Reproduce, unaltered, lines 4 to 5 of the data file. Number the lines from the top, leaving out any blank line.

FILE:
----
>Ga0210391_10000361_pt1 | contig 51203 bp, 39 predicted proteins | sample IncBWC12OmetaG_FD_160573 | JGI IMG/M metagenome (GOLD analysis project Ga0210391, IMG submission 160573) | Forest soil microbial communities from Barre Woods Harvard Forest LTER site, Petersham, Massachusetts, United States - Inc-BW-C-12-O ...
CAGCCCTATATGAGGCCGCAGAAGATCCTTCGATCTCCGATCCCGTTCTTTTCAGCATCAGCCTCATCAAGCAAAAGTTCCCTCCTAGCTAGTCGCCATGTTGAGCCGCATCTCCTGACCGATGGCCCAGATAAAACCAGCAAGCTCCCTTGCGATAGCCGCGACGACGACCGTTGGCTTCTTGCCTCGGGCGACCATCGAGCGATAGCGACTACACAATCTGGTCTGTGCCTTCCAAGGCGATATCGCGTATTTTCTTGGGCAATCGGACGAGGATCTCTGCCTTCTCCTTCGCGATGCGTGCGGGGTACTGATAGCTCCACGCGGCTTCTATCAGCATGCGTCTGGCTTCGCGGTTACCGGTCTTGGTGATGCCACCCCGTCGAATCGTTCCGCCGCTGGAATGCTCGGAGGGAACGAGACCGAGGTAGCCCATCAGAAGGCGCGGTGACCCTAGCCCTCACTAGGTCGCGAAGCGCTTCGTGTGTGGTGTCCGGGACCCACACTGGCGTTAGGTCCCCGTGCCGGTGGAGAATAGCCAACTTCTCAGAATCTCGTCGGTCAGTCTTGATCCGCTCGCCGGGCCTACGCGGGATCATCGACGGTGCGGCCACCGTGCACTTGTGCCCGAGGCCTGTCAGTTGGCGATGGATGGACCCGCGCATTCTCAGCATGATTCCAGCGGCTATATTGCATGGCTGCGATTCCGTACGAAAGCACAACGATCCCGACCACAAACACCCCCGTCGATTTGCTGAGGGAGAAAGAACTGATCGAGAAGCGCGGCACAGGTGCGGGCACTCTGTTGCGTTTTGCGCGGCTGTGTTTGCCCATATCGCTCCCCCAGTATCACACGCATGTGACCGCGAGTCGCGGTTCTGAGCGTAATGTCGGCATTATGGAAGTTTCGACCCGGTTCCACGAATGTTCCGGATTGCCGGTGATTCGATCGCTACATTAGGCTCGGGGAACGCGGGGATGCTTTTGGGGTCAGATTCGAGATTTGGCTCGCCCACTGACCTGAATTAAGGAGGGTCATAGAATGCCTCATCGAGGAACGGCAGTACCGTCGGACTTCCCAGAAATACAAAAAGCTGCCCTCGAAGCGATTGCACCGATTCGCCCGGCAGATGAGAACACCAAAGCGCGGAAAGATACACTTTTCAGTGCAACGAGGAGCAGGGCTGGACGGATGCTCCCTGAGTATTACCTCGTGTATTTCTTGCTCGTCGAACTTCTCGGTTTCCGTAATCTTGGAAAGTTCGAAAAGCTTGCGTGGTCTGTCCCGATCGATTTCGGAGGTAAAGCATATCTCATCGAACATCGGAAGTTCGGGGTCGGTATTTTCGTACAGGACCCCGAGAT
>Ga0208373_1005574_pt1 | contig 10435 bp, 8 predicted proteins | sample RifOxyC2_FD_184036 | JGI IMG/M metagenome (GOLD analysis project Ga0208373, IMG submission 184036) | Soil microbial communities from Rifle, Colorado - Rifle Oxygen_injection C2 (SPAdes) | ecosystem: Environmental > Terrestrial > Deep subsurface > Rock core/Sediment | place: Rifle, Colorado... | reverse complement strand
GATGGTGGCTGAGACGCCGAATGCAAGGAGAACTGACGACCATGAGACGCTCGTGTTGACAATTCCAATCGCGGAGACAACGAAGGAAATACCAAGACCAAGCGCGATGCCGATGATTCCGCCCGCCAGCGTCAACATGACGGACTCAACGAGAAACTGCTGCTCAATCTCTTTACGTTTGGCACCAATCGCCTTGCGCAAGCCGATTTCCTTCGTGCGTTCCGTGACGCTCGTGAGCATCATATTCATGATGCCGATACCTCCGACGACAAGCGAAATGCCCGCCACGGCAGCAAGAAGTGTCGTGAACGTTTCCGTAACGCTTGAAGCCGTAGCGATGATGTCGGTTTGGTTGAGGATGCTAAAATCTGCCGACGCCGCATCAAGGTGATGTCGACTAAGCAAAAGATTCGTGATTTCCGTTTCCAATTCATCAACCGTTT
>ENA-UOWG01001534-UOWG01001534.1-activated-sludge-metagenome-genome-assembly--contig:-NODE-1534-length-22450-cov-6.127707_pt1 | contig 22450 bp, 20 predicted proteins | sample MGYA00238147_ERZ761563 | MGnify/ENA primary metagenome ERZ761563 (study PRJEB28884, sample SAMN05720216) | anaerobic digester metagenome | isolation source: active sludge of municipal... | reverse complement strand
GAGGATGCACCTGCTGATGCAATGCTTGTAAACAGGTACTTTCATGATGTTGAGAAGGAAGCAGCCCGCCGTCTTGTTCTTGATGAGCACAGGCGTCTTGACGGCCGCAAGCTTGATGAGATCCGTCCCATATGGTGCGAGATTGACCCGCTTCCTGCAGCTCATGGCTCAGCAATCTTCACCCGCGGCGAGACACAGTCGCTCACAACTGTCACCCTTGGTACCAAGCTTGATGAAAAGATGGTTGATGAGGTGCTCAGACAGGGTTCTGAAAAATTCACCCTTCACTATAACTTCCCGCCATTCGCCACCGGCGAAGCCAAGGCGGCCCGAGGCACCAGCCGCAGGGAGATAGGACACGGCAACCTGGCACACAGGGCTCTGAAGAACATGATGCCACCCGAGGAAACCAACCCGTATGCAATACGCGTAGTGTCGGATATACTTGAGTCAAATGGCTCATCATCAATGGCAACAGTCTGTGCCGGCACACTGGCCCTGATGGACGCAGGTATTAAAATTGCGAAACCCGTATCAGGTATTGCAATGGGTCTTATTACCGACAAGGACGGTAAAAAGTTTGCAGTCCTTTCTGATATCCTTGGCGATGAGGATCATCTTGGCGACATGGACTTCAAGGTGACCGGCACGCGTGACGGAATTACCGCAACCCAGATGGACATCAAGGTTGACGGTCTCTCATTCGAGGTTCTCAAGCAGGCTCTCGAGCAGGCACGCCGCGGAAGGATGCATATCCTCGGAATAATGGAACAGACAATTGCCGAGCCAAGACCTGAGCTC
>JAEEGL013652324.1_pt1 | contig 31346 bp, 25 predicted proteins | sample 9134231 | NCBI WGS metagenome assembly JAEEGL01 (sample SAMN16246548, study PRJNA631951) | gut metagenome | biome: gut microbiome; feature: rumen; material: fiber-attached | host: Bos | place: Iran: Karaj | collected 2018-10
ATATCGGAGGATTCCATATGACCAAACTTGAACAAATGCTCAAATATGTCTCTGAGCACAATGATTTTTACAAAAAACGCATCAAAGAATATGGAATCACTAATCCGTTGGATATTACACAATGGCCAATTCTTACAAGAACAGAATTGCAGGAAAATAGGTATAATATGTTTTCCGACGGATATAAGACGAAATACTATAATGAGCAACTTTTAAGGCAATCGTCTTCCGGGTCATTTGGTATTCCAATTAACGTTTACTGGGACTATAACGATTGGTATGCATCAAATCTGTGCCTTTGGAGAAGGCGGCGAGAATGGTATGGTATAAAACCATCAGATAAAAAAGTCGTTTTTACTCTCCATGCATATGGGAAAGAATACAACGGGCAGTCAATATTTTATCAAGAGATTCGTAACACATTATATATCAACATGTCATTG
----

GATGGTGGCTGAGACGCCGAATGCAAGGAGAACTGACGACCATGAGACGCTCGTGTTGACAATTCCAATCGCGGAGACAACGAAGGAAATACCAAGACCAAGCGCGATGCCGATGATTCCGCCCGCCAGCGTCAACATGACGGACTCAACGAGAAACTGCTGCTCAATCTCTTTACGTTTGGCACCAATCGCCTTGCGCAAGCCGATTTCCTTCGTGCGTTCCGTGACGCTCGTGAGCATCATATTCATGATGCCGATACCTCCGACGACAAGCGAAATGCCCGCCACGGCAGCAAGAAGTGTCGTGAACGTTTCCGTAACGCTTGAAGCCGTAGCGATGATGTCGGTTTGGTTGAGGATGCTAAAATCTGCCGACGCCGCATCAAGGTGATGTCGACTAAGCAAAAGATTCGTGATTTCCGTTTCCAATTCATCAACCGTTT
>ENA-UOWG01001534-UOWG01001534.1-activated-sludge-metagenome-genome-assembly--contig:-NODE-1534-length-22450-cov-6.127707_pt1 | contig 22450 bp, 20 predicted proteins | sample MGYA00238147_ERZ761563 | MGnify/ENA primary metagenome ERZ761563 (study PRJEB28884, sample SAMN05720216) | anaerobic digester metagenome | isolation source: active sludge of municipal... | reverse complement strand